Maurice Blackburn has launched a second class action against Cash Converters in the Federal Court of Australia relating to customers in Queensland. The first Queensland class action, launched in July 2015, remains active
Similar to the first Queensland class action, Maurice Blackburn refer to laws which operated in Queensland from 31 July 2008 to 30 June 2013 that set a maximum interest rate of 48% per annum. It is alleged CCV violated these laws as a brokerage fee was payable in some cases, which Maurice Blackburn argue should be considered a credit fee or charge under the credit contract.
The new class action refers to a figure of $17m, while the other indicated an estimate of $30m. CCV state that “the action will be vigorously defended.”
The class action has just been launched, so there is no immediate material financial effect on CCV. Further, the figures put forward by Maurice Blackburn are only estimated assertions and any potential financial impact cannot be reliably predicted at this stage.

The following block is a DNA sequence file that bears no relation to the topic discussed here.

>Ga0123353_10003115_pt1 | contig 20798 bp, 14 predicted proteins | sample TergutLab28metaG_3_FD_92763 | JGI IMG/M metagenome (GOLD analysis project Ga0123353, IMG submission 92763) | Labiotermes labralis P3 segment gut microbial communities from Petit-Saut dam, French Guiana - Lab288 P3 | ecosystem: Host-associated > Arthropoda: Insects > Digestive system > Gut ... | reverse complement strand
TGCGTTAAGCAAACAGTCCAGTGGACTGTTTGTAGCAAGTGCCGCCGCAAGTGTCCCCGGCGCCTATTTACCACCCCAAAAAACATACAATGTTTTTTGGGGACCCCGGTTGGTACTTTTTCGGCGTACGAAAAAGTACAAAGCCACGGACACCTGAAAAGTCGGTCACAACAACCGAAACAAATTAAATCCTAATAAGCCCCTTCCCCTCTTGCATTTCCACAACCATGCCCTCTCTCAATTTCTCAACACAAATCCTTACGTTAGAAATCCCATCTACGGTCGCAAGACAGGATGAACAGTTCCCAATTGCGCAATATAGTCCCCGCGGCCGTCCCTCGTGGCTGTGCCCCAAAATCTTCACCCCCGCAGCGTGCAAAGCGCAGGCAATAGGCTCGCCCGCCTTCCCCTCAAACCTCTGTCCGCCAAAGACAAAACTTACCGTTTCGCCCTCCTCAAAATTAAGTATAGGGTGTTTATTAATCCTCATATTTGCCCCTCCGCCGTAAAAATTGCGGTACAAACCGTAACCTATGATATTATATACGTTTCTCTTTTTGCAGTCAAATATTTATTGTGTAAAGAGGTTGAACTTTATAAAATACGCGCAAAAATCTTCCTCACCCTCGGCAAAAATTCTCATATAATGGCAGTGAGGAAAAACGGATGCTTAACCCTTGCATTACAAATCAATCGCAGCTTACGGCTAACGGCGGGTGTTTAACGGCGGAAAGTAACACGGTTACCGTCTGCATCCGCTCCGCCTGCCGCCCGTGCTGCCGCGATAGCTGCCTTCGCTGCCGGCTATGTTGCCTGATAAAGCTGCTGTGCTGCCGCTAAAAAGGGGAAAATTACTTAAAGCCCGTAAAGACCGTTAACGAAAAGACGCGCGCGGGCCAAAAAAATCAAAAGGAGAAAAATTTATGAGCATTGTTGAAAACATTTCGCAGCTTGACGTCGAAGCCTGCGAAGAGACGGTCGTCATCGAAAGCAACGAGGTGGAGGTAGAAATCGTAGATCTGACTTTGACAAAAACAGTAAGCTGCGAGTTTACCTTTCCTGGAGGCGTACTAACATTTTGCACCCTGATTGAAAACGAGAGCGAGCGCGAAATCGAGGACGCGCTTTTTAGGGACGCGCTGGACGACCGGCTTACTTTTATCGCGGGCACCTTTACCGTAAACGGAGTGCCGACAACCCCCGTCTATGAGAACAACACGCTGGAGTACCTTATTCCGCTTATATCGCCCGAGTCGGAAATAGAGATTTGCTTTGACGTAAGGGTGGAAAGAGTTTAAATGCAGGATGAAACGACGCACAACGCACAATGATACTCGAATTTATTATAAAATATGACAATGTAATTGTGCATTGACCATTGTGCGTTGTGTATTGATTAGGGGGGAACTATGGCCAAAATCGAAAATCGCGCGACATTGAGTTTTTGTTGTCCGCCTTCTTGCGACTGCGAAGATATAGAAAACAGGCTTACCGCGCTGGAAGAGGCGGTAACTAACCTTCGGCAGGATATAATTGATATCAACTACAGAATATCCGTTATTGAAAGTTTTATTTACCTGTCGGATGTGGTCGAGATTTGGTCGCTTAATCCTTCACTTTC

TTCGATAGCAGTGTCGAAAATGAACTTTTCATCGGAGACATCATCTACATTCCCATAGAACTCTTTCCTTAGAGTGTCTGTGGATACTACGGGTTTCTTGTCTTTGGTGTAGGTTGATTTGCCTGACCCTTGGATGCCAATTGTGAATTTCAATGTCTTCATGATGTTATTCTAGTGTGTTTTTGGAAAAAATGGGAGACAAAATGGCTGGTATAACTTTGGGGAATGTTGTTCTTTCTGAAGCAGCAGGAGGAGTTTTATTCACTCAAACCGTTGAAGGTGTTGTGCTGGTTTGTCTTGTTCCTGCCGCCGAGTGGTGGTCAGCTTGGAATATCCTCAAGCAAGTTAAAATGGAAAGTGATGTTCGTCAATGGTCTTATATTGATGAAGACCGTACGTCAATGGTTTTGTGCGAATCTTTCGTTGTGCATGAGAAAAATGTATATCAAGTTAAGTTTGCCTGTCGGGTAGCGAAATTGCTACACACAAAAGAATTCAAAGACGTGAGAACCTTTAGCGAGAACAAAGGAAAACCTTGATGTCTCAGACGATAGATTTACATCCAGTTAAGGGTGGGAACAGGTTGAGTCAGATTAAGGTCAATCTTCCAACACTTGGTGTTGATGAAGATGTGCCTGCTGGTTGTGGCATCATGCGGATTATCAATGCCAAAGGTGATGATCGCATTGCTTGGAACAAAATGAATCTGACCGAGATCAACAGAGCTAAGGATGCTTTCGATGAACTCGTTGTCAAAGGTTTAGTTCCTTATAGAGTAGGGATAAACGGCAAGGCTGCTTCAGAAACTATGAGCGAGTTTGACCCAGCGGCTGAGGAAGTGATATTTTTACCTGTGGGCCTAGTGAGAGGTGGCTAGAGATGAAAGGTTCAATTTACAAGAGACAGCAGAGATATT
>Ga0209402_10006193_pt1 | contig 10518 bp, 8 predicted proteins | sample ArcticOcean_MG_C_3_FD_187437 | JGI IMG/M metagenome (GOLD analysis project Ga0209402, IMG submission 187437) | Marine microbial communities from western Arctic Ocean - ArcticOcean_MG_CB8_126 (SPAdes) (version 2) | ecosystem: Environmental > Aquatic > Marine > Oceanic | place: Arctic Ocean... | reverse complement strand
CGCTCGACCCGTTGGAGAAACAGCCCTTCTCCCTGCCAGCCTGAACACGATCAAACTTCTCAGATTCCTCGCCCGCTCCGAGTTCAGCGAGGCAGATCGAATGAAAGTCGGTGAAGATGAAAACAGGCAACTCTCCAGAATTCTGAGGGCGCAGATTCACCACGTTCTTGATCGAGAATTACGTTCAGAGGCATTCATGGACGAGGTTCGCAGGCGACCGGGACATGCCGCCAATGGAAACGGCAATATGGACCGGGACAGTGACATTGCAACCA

I also note such actions have the potential to run for years. A prior NSW legal action took around two years to complete.
CCV has enough financial flexibility to manage these matters. The group produces strong free cashflows of an estimated $55m forecast for FY16, as well as holding material cash on the balance sheet of circa $50m at 31 December 2015. CCV also has the ability to raise equity if needed and it is considered would have support of its largest shareholder EZCorp, an American pawn broker/payday lender which has a 30% stake and a AUD347m market capitalisation.
Director - Credit Research, Industrials and Corporates. Will has over 15 years’ experience in credit and fixed income markets, including 6 in London, working at fund managers, banks and government treasury.